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Post tags: black moon, eclipses 2015, supermoons 2015, the dark of the moon, thin crescent moon sightings, what is a black moon?
Take a speed of light trip across the solar system starting at the Sun
We’ve heard it over and over. There’s nothing faster than the speed of light. Einstein set the speed limit at 186,000 miles per second (299,792 km/sec). No material object can theoretically travel faster. For all practical purposes, only light is lithe enough to travel at the speed of light.
Read the rest of When Light Just Isn’t Fast Enough (910 words)
Now on the final leg of its journey to distant Pluto the New Horizons spacecraft has been able to spot not only the dwarf planet and its largest moon Charon, but also two of its much smaller moons, Hydra and Nix – the latter for the very first time!
The animation above comprises seven frames made of images acquired by New Horizons from Jan. 27 to Feb. 8, 2015 while the spacecraft was closing in on 115 million miles (186 million km) from Pluto. Hydra is noted by a yellow box and Nix is in the orange. (See a version of the animation with some of the background stars and noise cleared out here.)
What’s more, these images have been released on the 85th anniversary of the first spotting of Pluto by Clyde Tombaugh at the Lowell Observatory in Flagstaff, AZ.
“Professor Tombaugh’s discovery of Pluto was far ahead its time, heralding the discovery of the Kuiper Belt and a new class of planet. The New Horizons team salutes his historic accomplishment.”
– Alan Stern, New Horizons PI, Southwest Research Institute
Read the rest of New Horizons Now Close Enough to See Pluto’s Smaller Moons (363 words)
Waves move through a medium, like water or air. So it seemed logical to search for a medium that light waves move through. The Michelson-Morley Experiment attempted to search for this medium, known as the “luminiferous aether”. The experiment gave a negative result, and helped set the stage for the theory of General Relativity.
Read the rest of Astronomy Cast Ep. 368: Searching for the Aether Wind: the Michelson–Morley Experiment (46 words)
Book Review and Giveaway: Know It All: 132 Head-Scratching Questions About the Science All Around Us
“An investment in knowledge always pays the best interest.”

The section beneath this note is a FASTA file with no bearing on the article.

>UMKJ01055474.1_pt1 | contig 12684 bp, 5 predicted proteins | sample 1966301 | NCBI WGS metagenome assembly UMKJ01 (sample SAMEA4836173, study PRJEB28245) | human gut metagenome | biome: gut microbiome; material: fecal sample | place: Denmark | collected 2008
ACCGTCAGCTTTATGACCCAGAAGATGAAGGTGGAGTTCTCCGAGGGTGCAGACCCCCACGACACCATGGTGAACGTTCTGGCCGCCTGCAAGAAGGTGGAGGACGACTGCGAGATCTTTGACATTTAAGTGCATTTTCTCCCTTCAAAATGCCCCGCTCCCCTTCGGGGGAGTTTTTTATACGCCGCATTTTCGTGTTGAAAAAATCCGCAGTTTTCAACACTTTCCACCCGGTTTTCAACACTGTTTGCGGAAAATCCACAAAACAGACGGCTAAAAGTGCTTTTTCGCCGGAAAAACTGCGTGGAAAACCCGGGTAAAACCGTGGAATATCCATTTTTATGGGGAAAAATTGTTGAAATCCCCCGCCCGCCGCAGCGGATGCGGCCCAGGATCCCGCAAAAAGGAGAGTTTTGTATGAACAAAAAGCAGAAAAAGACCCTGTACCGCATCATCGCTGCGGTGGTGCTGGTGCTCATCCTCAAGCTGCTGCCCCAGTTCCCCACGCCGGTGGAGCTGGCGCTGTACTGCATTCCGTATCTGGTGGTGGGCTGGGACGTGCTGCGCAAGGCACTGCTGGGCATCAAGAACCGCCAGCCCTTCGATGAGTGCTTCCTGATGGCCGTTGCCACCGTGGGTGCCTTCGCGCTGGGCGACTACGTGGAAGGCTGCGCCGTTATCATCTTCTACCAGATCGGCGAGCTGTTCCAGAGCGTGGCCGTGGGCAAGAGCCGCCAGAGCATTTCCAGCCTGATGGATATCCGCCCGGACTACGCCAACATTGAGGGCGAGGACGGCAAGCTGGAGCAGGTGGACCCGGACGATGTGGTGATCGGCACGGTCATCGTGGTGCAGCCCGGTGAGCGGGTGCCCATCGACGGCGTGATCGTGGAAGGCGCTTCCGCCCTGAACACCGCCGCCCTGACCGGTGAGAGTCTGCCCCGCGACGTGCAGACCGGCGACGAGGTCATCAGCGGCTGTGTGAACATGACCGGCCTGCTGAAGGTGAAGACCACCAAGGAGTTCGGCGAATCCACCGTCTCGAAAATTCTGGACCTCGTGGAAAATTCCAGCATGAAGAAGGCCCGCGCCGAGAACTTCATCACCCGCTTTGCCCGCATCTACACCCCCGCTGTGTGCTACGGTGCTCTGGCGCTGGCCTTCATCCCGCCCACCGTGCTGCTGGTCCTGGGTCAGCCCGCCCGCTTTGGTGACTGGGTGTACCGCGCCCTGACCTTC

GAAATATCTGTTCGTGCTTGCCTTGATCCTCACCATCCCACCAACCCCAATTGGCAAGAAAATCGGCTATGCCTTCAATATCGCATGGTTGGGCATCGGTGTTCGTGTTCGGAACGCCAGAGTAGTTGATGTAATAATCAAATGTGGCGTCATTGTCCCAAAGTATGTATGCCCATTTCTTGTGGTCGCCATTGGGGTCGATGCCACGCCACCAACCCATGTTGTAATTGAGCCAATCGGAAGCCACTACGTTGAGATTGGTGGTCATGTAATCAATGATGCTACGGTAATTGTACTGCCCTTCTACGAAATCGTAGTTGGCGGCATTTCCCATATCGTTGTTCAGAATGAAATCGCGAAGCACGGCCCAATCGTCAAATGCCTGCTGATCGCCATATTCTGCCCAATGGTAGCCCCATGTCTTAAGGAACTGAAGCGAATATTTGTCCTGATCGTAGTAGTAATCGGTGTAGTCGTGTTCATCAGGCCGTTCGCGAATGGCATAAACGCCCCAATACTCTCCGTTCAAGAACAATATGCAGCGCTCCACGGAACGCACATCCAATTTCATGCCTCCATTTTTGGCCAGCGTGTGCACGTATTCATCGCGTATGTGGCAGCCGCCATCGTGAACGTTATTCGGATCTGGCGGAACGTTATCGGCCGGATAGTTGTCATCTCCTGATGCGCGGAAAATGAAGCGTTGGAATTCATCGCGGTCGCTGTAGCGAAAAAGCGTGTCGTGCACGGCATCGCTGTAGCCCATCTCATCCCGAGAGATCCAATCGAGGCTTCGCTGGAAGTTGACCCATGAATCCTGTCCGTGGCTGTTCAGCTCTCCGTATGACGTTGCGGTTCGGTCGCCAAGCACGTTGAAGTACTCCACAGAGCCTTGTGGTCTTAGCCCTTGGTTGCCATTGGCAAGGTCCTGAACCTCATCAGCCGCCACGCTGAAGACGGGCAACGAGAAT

— Benjamin Franklin
One of the greatest qualities we possess as humans is our ability to ask questions. Our quest for knowledge and answers about the world carries us beyond our everyday borders and attitudes. Curiosity may not have been good for the cat, but it is an essential growth tool for the human mind.
Know It All: 132 Head-Scratching Questions About the Science All Around Us, is a fun and educational collection of thought provoking questions and answers. Although the collection is edited by Mick O’Hare from New Scientist magazine, the contributors are drawn from the scientific community and amateur experts found around the world. Taken directly from the “Last Word” column at New Scientist, this assemblage is a diverse assortment of Q&As ranging in scope from the microscopic to the hypothetical.
Find out how you can win a copy of this book, below.
Read the rest of Book Review and Giveaway: Know It All: 132 Head-Scratching Questions About the Science All Around Us (355 words)
In March 2012, amateur astronomers began observing unusual clouds or plumes along the western limb of the red planet Mars. The plumes, in the southern hemisphere rose to over 200 kilometers altitude persisting for several days and then reappeared weeks later.
So a group of astronomers from Spain, the Netherlands, France, UK and USA have now reported their analysis of the phenomena. Their conclusions are inconclusive but they present two possible explanations.
Read the rest of Nobody Knows What These Mysterious Plumes are on Mars (1,040 words)
© Tim Reyes for Universe Today, 2015. |
11 comments |
Post tags: Agustín Sánchez-Lavega, amateur astronomy, AstroBob, D. Parker, D. Peach, HiRISE, Hubble, ISS, MAG/ER, mars global surveyor, mgs, MRO, NASA, University of the Basque Country